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April 9, 2014

Jonathan Tobin: Why Did Kerry Lie About Israeli Blame?

Samuel G. Freedman: A resolution 70 years later for a father's unsettling legacy of ashes from Dachau

Jessica Ivins: A resolution 70 years later for a father's unsettling legacy of ashes from Dachau

Kim Giles: Asking for help is not weakness

Kathy Kristof and Barbara Hoch Marcus: 7 Great Growth Israeli Stocks

Matthew Mientka: How Beans, Peas, And Chickpeas Cleanse Bad Cholesterol and Lowers Risk of Heart Disease

Sabrina Bachai: 5 At-Home Treatments For Headaches

The Kosher Gourmet by Daniel Neman Have yourself a matzo ball: The secrets bubby never told you and recipes she could have never imagined

April 8, 2014

Lori Nawyn: At Your Wit's End and Back: Finding Peace

Susan B. Garland and Rachel L. Sheedy: Strategies Married Couples Can Use to Boost Benefits

David Muhlbaum: Smart Tax Deductions Non-Itemizers Can Claim

Jill Weisenberger, M.S., R.D.N., C.D.E : Before You Lose Your Mental Edge

Dana Dovey: Coffee Drinkers Rejoice! Your Cup Of Joe Can Prevent Death From Liver Disease

Chris Weller: Electric 'Thinking Cap' Puts Your Brain Power Into High Gear

The Kosher Gourmet by Marlene Parrish A gift of hazelnuts keeps giving --- for a variety of nutty recipes: Entree, side, soup, dessert

April 4, 2014

Rabbi David Gutterman: The Word for Nothing Means Everything

Charles Krauthammer: Kerry's folly, Chapter 3

Amy Peterson: A life of love: How to build lasting relationships with your children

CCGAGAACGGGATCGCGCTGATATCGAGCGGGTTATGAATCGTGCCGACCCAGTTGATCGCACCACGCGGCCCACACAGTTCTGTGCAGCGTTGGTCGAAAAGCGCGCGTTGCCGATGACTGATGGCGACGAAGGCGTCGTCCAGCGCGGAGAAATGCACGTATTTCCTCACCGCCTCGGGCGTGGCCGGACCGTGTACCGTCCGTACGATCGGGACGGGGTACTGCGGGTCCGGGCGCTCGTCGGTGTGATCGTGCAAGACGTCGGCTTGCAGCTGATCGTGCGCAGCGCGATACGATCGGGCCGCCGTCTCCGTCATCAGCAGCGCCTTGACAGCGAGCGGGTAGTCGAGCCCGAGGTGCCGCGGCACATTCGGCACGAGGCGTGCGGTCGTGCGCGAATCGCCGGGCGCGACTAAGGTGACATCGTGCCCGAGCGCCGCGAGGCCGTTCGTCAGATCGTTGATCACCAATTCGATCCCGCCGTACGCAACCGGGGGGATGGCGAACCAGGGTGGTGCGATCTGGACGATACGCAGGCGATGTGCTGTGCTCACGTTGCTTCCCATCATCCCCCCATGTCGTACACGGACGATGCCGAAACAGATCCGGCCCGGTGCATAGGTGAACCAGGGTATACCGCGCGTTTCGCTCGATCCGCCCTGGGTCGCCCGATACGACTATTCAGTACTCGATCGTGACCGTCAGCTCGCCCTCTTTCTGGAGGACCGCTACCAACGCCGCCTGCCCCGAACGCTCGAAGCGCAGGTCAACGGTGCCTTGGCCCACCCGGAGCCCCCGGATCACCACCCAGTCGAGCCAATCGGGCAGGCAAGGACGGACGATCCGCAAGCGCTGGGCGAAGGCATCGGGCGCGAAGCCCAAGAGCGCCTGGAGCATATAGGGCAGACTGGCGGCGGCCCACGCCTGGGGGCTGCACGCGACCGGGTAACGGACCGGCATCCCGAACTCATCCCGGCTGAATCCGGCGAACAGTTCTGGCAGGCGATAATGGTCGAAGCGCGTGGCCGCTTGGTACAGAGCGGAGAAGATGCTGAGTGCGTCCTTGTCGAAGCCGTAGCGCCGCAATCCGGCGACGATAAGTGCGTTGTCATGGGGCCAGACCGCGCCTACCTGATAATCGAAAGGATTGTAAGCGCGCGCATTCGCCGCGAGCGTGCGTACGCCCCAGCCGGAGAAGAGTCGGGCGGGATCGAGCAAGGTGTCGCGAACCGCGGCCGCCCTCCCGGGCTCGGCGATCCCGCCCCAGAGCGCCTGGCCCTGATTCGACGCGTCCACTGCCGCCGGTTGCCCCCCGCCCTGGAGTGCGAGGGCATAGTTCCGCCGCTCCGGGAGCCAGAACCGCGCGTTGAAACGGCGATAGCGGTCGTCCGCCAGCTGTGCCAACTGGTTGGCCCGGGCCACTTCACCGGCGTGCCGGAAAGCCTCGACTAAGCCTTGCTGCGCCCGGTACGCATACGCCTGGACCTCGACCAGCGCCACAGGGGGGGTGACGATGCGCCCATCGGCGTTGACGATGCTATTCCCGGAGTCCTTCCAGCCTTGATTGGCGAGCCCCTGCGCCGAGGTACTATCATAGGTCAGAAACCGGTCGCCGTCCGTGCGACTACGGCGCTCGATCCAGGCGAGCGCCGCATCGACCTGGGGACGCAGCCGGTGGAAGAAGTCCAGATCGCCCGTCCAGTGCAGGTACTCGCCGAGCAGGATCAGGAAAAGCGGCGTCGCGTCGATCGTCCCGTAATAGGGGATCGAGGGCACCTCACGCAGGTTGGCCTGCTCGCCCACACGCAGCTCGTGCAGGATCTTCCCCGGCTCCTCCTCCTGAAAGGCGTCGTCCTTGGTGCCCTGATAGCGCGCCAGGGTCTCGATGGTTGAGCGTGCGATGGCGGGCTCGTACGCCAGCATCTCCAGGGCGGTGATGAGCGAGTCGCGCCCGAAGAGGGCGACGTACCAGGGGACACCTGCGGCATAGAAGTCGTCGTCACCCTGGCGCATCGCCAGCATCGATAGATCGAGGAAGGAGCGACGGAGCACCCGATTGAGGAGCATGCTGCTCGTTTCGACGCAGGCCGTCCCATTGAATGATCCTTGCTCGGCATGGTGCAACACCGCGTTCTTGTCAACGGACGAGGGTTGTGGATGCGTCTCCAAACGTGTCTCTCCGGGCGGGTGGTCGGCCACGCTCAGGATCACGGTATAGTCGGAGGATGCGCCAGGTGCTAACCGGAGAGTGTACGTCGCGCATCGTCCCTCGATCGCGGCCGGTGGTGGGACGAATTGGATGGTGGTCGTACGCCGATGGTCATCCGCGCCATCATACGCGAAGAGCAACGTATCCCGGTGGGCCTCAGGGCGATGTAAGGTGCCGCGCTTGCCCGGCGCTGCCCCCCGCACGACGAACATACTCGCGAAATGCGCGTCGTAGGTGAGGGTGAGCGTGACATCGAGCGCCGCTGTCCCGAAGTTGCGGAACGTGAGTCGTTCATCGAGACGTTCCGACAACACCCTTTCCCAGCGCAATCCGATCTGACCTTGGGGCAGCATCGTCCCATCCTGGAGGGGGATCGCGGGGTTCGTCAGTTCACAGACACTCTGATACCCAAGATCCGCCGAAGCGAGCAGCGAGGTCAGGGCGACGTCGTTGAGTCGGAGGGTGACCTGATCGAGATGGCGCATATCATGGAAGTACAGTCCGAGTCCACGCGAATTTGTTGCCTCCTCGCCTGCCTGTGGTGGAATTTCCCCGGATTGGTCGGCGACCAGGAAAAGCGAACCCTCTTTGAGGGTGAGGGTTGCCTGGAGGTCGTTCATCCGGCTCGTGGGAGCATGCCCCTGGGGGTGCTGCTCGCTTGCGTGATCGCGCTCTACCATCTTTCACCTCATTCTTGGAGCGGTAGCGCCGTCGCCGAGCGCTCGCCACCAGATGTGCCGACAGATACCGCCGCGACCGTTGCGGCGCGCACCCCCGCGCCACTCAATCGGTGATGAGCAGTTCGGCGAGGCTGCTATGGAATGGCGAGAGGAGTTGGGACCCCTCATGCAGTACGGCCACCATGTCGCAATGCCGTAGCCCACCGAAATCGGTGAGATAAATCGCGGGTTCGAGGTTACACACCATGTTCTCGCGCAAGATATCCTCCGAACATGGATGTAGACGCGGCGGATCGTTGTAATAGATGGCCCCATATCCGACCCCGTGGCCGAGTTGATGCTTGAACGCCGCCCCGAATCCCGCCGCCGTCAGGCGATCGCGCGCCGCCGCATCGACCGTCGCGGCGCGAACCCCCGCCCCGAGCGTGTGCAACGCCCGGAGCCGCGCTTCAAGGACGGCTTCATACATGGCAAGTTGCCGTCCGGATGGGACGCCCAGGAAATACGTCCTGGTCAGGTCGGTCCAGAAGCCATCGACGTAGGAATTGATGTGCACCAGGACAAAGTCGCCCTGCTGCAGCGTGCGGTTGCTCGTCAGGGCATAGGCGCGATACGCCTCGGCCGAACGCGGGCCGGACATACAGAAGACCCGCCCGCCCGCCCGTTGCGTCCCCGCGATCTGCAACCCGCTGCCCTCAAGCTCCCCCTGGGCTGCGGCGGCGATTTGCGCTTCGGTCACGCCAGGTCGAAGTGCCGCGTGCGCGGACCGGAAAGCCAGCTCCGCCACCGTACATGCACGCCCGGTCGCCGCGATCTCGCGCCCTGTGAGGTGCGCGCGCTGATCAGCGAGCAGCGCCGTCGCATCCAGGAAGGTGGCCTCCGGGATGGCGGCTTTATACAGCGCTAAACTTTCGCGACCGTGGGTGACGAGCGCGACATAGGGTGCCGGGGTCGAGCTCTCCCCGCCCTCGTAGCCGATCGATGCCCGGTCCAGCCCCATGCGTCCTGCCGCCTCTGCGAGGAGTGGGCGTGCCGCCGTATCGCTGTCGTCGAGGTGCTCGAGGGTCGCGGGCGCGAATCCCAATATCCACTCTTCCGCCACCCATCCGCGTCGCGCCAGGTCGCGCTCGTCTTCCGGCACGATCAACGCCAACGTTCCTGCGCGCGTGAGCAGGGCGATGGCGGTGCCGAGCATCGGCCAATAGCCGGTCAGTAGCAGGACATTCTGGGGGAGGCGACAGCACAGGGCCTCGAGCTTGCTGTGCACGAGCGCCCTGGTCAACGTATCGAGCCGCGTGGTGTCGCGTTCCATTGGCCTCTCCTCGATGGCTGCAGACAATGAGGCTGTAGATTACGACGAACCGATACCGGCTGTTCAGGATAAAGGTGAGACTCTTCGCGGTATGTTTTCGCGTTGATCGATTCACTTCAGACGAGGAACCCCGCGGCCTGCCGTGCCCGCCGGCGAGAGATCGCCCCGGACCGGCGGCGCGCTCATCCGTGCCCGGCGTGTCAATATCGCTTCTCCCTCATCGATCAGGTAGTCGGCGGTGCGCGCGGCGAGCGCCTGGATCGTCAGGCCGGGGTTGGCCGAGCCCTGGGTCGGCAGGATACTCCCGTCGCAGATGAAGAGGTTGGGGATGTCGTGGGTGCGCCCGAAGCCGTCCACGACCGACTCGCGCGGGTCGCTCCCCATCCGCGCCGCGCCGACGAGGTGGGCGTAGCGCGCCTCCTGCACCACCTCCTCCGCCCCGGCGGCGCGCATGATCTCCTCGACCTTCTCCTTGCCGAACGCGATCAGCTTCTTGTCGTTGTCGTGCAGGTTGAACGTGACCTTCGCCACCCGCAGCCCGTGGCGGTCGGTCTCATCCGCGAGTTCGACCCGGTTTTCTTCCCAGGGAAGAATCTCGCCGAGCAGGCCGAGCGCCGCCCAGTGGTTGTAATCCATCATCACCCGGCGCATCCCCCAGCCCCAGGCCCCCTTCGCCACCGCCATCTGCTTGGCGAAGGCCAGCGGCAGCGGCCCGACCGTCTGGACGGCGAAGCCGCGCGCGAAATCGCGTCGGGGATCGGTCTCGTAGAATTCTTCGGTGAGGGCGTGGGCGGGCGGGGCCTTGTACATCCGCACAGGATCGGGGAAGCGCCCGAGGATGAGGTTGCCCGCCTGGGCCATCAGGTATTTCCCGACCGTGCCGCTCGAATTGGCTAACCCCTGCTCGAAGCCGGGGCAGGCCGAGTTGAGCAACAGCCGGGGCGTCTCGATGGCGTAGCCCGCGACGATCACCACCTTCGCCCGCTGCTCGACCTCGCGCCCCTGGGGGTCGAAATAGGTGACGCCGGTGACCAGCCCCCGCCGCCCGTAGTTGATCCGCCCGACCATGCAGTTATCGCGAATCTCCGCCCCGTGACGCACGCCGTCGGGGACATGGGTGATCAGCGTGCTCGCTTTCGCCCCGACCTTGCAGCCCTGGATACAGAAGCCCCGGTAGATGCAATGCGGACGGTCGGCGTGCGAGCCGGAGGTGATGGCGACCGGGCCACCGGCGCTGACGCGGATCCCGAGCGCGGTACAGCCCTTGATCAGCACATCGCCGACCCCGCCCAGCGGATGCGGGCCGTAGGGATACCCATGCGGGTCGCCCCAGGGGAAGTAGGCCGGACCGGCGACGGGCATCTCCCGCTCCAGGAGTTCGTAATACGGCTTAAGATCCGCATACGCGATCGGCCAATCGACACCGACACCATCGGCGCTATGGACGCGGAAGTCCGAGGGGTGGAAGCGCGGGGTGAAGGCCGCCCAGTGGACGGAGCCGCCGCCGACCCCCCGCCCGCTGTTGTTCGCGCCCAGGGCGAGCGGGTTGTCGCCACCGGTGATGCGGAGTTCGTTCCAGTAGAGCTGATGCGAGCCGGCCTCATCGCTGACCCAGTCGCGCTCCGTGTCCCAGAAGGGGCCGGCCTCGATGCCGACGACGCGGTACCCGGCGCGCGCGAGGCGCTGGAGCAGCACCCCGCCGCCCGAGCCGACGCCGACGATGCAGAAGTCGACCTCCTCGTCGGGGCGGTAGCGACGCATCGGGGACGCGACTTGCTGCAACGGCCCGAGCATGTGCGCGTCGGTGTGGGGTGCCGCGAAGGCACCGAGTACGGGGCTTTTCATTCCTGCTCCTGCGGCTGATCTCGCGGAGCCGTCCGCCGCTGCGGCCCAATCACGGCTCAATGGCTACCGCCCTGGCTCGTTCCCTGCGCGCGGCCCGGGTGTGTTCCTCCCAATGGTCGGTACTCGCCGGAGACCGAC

John Ericson: Older Women: Save Your Heart, Prevent Stroke Don't Drink Diet

John Ericson: Why 50 million Americans will still have spring allergies after taking meds

Cameron Huddleston: Best and Worst Buys of April 2014

Stacy Rapacon: Great Mutual Funds for Young Investors

Sarah Boesveld: Teacher keeps promise to mail thousands of former students letters written by their past selves

The Kosher Gourmet by Sharon Thompson Anyone can make a salad, you say. But can they make a great salad? (SECRETS, TESTED TECHNIQUES + 4 RECIPES, INCLUDING DRESSINGS)

April 2, 2014

Paul Greenberg: Death and joy in the spring

Dan Barry: Should South Carolina Jews be forced to maintain this chimney built by Germans serving the Nazis?

Mayra Bitsko: Save me! An alien took over my child's personality

Frank Clayton: Get happy: 20 scientifically proven happiness activities

Susan Scutti: It's Genetic! Obesity and the 'Carb Breakdown' Gene

Lecia Bushak: Why Hand Sanitizer May Actually Harm Your Health

Stacy Rapacon: Great Funds You Can Own for $500 or Less

Cameron Huddleston: 7 Ways to Save on Home Decor

The Kosher Gourmet by Steve Petusevsky Exploring ingredients as edible-stuffed containers (TWO RECIPES + TIPS & TECHINQUES)

Jewish World Review Jan 12, 2012/ 17 Teves, 5772

Waging Culture

By Ben Wattenberg

Ben Wattenberg


http://www.JewishWorldReview.com | National power and influence are not just shaped by armies and economic strength. A culture with legs provides what Professor Joseph Nye calls "soft power."

Case in point: I interviewed the late, great film director Sydney Pollak, (Tootsie, Out of Africa). I asked him a simple question and I received a simple answer. "What are American movies about?" Not skipping a beat, he answered: "The hero shapes destiny." It took me a while to sense the potency of his answer.

That is probably an unremarkable response to most Americans. They have seen scores of Westerns where the quiet U.S. Marshall single-handedly drives the bad guys out town; they have seen teenagers move on to great things, after tinkering with computer programs in the basement. Americans have seen immigrants and especially their children win Nobel Prizes, start great corporations and advance medicine in heroic ways.